The literature conceptualizes relationships at the core of meeting the needs of students who have experienced trauma. The protective role of school and the importance of seeing school as an ideal place to "create sanctuary" and support the well-being of youth impacted by trauma is evident. Adding the personal experiences of youth to what is known theoretically can deepen our understanding of the role of student-teacher relationships.
Experiences of Youth and Student-Teacher Relationship
Case Study Method
The data presented here is a secondary use of data from previous case studies (Dods, 2010) where youth volunteered for interviews by responding by email to online recruitment notices posted on local Kijiji and Facebook sites. Recruited youth were aged 16-22 with histories of trauma who were interested in sharing their educational experiences. During initial email correspondence criteria for inclusion in the study were discussed (history of trauma leading to traumatic stress, in school in the last two years, current stable mental health, and available support system). Seven respondents met initial criteria and consented to participate. These participants completed the Trauma Symptom Inventory (TSI-A) - alternate item scale (Briere, Elliott, Harris, & Cotman, 1995) The TSI-A is an 86 item scale that can be completed in 15-30 minutes and has well established psychometric properties with three validity scales (atypical responses, response level, and inconsistent responses) built into the tool (Briere). This scale was chosen as it is non-diagnostic, and is not specific to any particular trauma. Following initial conversations and a review of the TSI-A, three youth were excluded from the study due to not meeting study criteria.
Semi-structured interviews [90-120 minutes per participant (Stake, 2006)] were held with the remaining four youth aged 19-21 who reflected retrospectively on their educational experiences while dealing with traumatic events in their lives. The four selfreported that they were from two-parent, middle-class homes, and all described average to above average academic achievement throughout their school years. While the youth were not asked to describe the trauma itself, and were told disclosure was not necessary to the study, all four volunteered information regarding the trauma they had experienced. The researcher's professional background in psychiatric nursing contributed to the safe implementation of this study. All interviews were audio-recorded and transcribed, with transcriptions reviewed by two of the four participants (the other two declined the review). Codes were developed both inductively from the transcribed data and deductively by applying codes from the literature to the data (Stake).Standard methods of qualitative data analysis were used to develop themes. A cross-case analysis identified themes present across cases. Further detail on the collection, analysis, and findings of the case study data reported here are described in detail elsewhere (Dods, 2010).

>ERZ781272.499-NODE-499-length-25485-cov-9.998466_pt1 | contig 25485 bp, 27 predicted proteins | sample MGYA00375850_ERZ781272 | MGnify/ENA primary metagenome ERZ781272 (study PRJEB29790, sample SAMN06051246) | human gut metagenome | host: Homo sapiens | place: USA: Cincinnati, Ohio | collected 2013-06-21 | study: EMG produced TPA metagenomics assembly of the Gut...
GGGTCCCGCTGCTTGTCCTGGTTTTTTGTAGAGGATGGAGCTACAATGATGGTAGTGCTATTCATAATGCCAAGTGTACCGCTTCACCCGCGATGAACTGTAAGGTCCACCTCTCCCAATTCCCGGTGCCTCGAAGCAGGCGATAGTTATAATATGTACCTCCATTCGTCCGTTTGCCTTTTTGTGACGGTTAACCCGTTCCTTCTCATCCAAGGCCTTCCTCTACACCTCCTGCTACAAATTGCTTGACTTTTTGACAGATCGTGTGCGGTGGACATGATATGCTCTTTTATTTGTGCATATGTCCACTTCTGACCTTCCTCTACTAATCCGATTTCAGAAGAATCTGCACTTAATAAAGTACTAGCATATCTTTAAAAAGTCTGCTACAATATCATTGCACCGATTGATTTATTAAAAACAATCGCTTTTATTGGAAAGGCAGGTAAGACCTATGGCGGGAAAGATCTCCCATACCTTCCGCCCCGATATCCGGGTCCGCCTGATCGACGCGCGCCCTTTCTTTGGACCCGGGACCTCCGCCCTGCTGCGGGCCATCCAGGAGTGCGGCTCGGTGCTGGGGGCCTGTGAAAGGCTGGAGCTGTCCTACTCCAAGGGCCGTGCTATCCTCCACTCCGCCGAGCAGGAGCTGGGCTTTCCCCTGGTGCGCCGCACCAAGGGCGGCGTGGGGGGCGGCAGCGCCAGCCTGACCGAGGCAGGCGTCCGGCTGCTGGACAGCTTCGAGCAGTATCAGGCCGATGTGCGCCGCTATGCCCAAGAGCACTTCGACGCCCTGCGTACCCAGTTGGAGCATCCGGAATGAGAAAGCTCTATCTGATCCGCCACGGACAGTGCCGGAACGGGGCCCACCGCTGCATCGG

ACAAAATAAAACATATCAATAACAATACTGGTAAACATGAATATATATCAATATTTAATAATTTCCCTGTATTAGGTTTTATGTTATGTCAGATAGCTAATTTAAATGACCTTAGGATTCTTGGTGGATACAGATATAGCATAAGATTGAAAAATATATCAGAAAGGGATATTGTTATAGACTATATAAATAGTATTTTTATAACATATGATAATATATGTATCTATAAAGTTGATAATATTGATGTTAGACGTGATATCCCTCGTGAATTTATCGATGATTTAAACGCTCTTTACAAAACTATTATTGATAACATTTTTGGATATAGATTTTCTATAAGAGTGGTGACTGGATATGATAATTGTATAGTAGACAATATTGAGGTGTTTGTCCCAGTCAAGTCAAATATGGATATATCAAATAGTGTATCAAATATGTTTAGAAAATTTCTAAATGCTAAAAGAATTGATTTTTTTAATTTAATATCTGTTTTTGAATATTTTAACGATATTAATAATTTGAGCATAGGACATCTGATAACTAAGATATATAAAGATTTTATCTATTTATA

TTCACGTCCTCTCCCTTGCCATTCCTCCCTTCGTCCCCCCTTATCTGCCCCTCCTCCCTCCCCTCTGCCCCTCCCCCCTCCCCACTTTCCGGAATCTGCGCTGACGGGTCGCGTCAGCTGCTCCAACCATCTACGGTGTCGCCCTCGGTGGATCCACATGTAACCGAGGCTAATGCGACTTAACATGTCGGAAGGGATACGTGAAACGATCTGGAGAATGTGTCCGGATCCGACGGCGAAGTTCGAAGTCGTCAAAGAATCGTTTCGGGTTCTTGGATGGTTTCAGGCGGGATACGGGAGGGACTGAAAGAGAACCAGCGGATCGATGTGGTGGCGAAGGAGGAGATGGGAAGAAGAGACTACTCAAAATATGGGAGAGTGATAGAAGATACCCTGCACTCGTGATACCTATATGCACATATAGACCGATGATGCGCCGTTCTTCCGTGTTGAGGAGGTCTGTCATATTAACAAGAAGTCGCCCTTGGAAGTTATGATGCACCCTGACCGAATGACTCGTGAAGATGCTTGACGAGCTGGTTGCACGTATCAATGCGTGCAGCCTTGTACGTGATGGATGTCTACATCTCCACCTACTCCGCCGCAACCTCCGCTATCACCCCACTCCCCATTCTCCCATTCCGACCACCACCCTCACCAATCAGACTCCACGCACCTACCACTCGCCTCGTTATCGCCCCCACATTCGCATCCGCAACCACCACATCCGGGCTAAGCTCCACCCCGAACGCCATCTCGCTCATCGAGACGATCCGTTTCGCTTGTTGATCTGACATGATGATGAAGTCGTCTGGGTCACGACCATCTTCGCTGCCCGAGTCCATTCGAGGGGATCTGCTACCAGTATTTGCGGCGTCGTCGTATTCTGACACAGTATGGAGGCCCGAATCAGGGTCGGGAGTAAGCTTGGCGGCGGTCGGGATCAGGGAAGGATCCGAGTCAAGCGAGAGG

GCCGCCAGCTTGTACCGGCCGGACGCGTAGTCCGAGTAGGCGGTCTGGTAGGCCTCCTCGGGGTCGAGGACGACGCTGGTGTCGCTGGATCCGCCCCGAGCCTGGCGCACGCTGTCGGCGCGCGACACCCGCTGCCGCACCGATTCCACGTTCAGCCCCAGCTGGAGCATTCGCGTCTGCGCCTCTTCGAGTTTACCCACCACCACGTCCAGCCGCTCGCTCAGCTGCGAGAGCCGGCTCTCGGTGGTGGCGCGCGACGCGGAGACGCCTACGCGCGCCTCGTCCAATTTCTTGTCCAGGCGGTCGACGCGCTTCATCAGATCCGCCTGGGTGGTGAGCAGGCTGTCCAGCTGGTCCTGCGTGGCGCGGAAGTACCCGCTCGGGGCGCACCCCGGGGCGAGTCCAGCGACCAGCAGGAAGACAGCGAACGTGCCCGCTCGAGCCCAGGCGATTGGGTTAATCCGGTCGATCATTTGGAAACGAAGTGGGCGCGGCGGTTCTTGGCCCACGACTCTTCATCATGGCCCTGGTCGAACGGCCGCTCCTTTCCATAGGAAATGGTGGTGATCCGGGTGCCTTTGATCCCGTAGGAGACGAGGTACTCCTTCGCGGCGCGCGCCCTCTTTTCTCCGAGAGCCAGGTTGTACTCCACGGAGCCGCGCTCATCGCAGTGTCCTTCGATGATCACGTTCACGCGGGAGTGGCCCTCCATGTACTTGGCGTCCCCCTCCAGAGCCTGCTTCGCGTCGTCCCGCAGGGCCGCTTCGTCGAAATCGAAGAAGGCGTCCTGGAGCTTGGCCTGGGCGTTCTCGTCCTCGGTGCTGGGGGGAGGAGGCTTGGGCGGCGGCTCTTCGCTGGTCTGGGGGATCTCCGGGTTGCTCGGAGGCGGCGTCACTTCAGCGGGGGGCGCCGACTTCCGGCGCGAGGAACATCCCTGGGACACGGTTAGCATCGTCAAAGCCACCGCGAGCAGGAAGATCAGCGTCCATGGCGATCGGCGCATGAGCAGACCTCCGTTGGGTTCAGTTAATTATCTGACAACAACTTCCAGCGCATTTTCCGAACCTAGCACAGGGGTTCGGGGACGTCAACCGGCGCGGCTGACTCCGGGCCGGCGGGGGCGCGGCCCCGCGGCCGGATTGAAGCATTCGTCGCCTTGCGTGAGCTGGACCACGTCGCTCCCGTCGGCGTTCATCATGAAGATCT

Sarah, Nick, Jasmine and Natasha reported experiencing multiple traumatic events early in life including sexual and physical abuse, witnessing domestic violence and criminal activity, bullying, and in one case the murder of a sibling. While similarities in coping strategies existed across cases (e.g., using illicit substances and avoidance by leaving class) school experiences varied greatly. For Sarah, school had been a safe place and she was motivated to excel academically as graduation was her "ticket out" of the trauma. Nick expressed ambivalence towards school, and while he did graduate after an extra year, his focus was on "just getting through [school] each day." School was both positive and negative for Jasmine as it provoked anxiety yet was also a relief from her home life. Natasha experienced school as adding to her distress and decreasing her capacity to cope. While still passing her classes, she explained her decision to leave school before completing eleventh grade as "I had no connection with anyone that was there [school] and I didn't care at that point."